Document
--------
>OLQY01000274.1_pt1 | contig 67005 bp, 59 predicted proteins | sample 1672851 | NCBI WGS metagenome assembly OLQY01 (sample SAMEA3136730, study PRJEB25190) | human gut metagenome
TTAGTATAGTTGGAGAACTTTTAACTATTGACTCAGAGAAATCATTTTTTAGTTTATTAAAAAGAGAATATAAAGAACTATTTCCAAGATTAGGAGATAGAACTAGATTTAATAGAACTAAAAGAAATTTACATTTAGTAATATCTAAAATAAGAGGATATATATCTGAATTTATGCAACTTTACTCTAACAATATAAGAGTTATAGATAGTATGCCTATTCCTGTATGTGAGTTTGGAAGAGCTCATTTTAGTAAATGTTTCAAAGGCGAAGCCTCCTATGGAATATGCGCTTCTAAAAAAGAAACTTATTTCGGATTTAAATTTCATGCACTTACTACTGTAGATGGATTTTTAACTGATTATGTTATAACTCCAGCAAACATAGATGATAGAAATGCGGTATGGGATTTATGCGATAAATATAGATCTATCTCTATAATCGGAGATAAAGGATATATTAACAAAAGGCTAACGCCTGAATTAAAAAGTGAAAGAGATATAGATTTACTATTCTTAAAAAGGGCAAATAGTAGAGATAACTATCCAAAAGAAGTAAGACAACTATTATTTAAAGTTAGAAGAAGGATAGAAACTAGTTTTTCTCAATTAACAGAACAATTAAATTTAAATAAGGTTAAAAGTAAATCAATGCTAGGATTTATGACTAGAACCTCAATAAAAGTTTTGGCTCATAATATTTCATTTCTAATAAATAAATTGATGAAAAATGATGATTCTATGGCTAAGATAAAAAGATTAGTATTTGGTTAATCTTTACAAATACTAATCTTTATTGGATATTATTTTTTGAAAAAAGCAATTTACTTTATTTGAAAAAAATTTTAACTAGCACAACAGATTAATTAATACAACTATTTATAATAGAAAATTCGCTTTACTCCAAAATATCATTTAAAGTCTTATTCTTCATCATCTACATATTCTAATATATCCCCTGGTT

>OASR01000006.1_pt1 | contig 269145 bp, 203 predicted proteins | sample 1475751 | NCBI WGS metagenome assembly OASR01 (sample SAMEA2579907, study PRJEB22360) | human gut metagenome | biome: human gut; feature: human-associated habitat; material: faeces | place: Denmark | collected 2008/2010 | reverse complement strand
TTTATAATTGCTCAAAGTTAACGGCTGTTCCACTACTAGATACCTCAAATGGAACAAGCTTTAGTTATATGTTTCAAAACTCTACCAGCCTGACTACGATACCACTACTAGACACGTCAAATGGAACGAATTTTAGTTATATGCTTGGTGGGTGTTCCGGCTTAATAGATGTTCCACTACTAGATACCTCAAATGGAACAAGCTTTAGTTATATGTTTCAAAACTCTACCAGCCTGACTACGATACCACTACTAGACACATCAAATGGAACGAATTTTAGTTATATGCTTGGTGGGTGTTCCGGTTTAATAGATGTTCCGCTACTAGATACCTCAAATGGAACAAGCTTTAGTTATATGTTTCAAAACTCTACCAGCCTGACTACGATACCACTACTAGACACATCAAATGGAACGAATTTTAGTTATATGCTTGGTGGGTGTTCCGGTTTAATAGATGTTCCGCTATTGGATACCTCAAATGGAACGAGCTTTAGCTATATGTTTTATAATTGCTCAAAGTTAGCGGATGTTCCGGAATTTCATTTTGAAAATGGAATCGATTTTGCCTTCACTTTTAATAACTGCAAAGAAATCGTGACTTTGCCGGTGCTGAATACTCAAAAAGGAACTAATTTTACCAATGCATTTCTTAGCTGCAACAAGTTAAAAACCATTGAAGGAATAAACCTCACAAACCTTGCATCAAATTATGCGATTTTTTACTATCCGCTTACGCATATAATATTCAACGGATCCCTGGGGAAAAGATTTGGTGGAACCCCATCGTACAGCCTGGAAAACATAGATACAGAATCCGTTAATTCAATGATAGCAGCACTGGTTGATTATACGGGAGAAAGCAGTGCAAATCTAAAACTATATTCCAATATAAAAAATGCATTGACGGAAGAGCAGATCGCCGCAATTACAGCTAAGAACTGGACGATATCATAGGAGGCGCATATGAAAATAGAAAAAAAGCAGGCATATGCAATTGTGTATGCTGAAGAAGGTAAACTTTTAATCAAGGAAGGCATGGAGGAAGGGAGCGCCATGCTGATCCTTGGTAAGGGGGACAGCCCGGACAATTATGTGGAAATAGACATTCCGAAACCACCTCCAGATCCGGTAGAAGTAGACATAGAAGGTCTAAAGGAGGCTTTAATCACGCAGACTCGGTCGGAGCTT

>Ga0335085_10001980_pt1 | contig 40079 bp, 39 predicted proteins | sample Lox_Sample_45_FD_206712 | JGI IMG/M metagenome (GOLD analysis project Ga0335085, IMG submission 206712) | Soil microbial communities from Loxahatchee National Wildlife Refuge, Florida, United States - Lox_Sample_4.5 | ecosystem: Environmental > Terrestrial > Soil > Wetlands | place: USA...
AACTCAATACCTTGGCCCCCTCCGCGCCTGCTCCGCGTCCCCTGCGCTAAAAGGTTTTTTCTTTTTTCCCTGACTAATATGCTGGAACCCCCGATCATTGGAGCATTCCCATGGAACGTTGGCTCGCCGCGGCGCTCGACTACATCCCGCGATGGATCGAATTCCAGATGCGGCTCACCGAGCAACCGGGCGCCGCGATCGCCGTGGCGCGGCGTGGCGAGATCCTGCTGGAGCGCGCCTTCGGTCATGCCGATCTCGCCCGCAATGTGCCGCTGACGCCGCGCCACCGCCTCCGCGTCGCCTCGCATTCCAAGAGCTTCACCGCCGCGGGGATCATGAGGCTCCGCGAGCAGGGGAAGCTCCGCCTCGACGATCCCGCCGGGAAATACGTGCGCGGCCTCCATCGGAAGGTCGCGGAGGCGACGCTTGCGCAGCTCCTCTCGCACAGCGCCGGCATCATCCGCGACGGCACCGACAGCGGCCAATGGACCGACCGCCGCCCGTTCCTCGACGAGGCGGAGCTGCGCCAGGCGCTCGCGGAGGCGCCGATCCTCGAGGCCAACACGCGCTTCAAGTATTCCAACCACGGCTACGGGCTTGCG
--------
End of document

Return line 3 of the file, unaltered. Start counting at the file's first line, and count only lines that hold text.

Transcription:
>OASR01000006.1_pt1 | contig 269145 bp, 203 predicted proteins | sample 1475751 | NCBI WGS metagenome assembly OASR01 (sample SAMEA2579907, study PRJEB22360) | human gut metagenome | biome: human gut; feature: human-associated habitat; material: faeces | place: Denmark | collected 2008/2010 | reverse complement strand